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Protesting student's charges dropped

Two weeks ago, Joseph Previtera dressed up like a prisoner of war and then became a prisoner himself. As reported here last week, on May 26, the 21-year-old Boston College student and three like-minded friends headed to the Armed Forces Recruitment Center, on Tremont Street, to stage a protest against the inmate abuse at Abu Ghraib prison. (See "If Only He’d Put Women’s Underwear on His Head Instead ...," This Just In, June 4.) They brought along the makings of a costume — stereo wires, a black shawl, and a black cloth — modeled after one of the Iraqi prisoners pictured in the infamous Abu Ghraib photos: specifically the hooded detainee photographed teetering atop a small box with wires hanging from his hands. Previtera put on the costume, climbed up on a milk crate positioned beside the recruitment-center entrance, and stood still. Before long, the cops appeared. Then the Boston Police bomb squad showed up. Less than two hours later, when police started taping off the area around the motionless activist, Previtera stepped down to leave. But the police intervened, hauling the Westwood native off for "disturbing the peace" — a misdemeanor police often slap on activists who pull attention-grabbing stunts, in order to get them to stop — and two heavy-duty felonies linked to the wires dangling from his fingers, "false report of location of explosives" and a "hoax device."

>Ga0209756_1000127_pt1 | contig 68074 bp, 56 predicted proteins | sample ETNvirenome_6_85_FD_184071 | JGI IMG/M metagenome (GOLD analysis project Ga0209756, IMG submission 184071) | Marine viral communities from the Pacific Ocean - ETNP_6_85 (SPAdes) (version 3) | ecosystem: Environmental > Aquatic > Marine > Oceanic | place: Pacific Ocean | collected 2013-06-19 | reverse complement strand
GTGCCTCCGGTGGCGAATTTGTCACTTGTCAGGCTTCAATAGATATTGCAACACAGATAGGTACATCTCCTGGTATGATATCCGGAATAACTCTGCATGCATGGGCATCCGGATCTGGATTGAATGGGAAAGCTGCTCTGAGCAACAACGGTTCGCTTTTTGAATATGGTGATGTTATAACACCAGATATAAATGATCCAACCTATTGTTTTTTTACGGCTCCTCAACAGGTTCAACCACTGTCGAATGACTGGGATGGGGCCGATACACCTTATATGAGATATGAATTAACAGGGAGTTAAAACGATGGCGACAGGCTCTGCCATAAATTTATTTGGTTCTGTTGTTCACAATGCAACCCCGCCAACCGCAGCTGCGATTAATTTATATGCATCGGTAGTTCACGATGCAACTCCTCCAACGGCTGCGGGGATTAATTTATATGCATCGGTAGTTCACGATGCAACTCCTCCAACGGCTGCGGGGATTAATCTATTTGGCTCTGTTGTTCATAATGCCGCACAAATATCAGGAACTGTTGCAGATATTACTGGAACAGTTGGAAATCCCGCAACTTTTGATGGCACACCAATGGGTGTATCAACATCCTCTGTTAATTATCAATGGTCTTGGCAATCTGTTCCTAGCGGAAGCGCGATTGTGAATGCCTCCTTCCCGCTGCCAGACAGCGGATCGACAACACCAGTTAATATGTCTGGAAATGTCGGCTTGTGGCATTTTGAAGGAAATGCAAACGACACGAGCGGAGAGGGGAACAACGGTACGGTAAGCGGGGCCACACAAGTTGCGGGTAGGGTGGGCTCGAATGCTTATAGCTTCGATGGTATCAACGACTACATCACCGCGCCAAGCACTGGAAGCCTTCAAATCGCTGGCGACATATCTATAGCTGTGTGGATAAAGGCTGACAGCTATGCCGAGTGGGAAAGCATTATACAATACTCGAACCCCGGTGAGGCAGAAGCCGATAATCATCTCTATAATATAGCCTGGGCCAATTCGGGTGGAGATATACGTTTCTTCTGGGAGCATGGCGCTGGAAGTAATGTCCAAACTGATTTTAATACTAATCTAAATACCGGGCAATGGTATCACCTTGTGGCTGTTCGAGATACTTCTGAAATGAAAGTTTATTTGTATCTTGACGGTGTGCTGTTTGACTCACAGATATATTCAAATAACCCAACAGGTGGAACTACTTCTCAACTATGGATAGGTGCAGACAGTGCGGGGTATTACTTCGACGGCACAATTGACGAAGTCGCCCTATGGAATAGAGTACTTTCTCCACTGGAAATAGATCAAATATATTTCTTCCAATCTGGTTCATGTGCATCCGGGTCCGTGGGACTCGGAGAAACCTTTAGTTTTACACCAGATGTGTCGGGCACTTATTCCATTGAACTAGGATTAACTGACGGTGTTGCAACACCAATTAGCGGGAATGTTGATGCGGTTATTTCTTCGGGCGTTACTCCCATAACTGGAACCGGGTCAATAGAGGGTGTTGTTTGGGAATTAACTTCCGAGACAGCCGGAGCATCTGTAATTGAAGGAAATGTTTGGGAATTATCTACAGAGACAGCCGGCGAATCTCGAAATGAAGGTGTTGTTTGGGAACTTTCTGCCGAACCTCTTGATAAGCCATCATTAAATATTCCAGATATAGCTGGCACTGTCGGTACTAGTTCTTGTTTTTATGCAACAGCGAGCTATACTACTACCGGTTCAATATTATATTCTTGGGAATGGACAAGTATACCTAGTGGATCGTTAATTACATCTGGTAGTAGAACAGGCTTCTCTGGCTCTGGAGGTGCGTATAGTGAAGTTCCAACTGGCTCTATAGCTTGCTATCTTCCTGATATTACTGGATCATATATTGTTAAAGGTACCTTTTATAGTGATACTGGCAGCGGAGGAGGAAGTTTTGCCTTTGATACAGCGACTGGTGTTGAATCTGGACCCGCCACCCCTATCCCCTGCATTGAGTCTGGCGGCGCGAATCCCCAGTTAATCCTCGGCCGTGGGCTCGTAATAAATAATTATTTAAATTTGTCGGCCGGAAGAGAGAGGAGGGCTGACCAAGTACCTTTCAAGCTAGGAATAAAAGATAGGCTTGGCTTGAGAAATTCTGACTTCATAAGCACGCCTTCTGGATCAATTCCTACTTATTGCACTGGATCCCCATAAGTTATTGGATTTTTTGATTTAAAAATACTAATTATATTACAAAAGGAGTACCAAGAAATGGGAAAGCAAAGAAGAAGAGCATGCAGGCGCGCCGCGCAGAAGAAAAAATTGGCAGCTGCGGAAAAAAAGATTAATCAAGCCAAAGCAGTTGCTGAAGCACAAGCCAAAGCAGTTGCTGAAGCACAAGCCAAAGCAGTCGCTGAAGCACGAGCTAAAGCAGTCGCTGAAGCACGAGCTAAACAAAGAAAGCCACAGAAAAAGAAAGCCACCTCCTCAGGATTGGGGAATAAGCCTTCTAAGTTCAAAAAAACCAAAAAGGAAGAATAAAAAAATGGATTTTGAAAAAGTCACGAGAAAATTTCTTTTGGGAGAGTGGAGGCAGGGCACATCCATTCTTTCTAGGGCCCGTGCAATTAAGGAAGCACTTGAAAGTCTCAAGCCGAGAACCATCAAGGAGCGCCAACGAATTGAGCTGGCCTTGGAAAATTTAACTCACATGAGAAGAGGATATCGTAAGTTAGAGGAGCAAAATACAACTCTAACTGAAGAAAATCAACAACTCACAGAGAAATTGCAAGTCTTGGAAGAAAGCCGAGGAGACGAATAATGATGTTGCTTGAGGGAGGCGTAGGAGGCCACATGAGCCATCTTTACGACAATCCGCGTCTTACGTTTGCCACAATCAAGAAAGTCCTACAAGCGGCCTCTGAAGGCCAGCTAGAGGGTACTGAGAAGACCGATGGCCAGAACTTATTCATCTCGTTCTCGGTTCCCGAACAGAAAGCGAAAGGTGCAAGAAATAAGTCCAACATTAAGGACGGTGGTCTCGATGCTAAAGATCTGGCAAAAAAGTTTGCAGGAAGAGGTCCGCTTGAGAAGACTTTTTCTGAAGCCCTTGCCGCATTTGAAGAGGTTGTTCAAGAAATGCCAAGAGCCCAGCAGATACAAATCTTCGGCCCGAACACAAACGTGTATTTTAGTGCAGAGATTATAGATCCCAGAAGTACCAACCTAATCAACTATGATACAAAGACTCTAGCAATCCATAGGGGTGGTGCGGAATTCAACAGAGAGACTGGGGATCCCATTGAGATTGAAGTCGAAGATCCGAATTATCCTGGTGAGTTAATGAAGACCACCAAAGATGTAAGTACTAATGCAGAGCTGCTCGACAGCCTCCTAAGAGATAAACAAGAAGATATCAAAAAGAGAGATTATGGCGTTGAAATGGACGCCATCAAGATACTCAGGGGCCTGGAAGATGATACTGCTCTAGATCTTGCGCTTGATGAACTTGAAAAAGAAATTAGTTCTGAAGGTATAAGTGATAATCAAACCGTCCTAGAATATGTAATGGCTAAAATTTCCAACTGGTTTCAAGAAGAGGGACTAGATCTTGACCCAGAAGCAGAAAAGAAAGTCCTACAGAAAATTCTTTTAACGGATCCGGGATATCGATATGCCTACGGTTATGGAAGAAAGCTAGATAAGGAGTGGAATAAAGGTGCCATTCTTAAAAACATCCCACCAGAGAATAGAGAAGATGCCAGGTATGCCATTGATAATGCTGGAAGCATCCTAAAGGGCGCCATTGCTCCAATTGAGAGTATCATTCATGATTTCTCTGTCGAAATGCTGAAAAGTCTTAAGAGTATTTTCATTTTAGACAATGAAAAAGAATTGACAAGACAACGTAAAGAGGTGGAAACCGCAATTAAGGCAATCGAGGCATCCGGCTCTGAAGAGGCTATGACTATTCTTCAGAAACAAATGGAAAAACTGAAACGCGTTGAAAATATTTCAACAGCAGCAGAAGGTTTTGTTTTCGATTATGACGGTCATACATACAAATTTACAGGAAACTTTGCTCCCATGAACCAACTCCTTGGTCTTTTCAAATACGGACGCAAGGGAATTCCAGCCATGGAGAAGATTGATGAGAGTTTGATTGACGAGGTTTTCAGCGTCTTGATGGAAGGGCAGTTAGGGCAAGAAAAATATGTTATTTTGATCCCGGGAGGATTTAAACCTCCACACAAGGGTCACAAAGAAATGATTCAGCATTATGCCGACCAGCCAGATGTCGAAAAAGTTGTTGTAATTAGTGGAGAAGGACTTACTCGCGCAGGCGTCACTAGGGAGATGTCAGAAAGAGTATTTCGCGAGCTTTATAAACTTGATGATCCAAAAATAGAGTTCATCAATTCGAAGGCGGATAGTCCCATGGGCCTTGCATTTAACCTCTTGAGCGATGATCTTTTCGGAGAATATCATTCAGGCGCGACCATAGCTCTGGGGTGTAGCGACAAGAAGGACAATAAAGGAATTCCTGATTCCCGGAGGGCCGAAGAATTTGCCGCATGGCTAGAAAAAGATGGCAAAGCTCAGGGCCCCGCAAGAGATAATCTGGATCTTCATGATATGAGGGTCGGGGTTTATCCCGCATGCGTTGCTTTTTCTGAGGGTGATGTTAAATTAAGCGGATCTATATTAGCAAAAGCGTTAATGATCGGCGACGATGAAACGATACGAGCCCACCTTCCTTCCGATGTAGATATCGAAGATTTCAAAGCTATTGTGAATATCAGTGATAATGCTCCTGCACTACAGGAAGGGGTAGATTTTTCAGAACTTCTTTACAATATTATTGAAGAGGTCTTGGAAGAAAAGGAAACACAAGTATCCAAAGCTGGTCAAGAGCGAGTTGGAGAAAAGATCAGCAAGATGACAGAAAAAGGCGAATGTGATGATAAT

Word got out about Previtera’s arrest. And this past Saturday, supporters of his action staged a follow-up protest outside the recruitment office. Four activists outfitted themselves like various symbols: a Statue of Liberty with an American-flag blindfold; a Guantánamo Bay prisoner; Donald Rumsfeld; and another cloaked Abu Ghraib prisoner dressed in a costume similar to Previtera’s, but without the dangling wires. Thirty or so others showed up for support; no arrests were made. Previtera couldn’t attend, since the terms of his bail stipulated that he remain 50 yards away from the recruitment center.

Three days after the second demonstration, the charges against Previtera were dropped. This past Tuesday, the Suffolk County District Attorney’s Office filed paperwork "notifying the court that we are not going forward with the prosecution on the case," says DA spokesperson David Procopio. Basically, the DA’s Office didn’t find enough proof to prosecute the defendant. Procopio elaborates, "I think it was clear to anyone who’s familiar with world events that [Previtera] was protesting the prison-abuse scandal. Specifically, we attempted to determine whether he made any statements that would lead those around him to believe he was making a bomb threat, and we found no evidence of that." All the charges were dropped, even the "disturbing the peace" allegation. He adds, "We support anyone’s right to stage a political protest, so long as it’s done peacefully. This is the cradle of liberty. And symbolically, this seems an appropriate place for people to exercise those rights as long as they’re not infringing on other people’s rights."

"I still haven’t processed everything," said Previtera at his Westwood home on Tuesday evening. "It feels really great — I thought the charges were bogus in the first place." But the undergraduate activist was outside the recruitment center for a reason — and he hopes his point wasn’t lost in the hullabaloo. "I’d still like the focus to remain on what’s happened in Iraq and less on me. And hopefully this illegal occupation will end sooner rather than later."

The Boston Police Department offered no comment on the dropped charges.

Issue Date: June 11 - 17, 2004
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